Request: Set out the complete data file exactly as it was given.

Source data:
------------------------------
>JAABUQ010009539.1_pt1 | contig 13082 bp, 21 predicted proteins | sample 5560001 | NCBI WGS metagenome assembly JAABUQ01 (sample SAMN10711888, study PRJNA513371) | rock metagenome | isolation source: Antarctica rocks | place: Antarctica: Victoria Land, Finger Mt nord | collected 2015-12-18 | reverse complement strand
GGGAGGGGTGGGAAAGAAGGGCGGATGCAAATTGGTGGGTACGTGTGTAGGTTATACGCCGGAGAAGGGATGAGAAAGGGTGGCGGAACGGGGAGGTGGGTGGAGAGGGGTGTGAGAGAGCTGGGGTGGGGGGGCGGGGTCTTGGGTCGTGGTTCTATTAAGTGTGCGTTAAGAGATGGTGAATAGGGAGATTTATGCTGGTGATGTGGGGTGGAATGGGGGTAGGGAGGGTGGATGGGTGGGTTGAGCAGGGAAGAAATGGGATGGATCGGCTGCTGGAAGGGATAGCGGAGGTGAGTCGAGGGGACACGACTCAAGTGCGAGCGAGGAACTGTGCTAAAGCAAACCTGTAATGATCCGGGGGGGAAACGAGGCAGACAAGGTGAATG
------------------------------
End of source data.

>JAABUQ010009539.1_pt1 | contig 13082 bp, 21 predicted proteins | sample 5560001 | NCBI WGS metagenome assembly JAABUQ01 (sample SAMN10711888, study PRJNA513371) | rock metagenome | isolation source: Antarctica rocks | place: Antarctica: Victoria Land, Finger Mt nord | collected 2015-12-18 | reverse complement strand
GGGAGGGGTGGGAAAGAAGGGCGGATGCAAATTGGTGGGTACGTGTGTAGGTTATACGCCGGAGAAGGGATGAGAAAGGGTGGCGGAACGGGGAGGTGGGTGGAGAGGGGTGTGAGAGAGCTGGGGTGGGGGGGCGGGGTCTTGGGTCGTGGTTCTATTAAGTGTGCGTTAAGAGATGGTGAATAGGGAGATTTATGCTGGTGATGTGGGGTGGAATGGGGGTAGGGAGGGTGGATGGGTGGGTTGAGCAGGGAAGAAATGGGATGGATCGGCTGCTGGAAGGGATAGCGGAGGTGAGTCGAGGGGACACGACTCAAGTGCGAGCGAGGAACTGTGCTAAAGCAAACCTGTAATGATCCGGGGGGGAAACGAGGCAGACAAGGTGAATG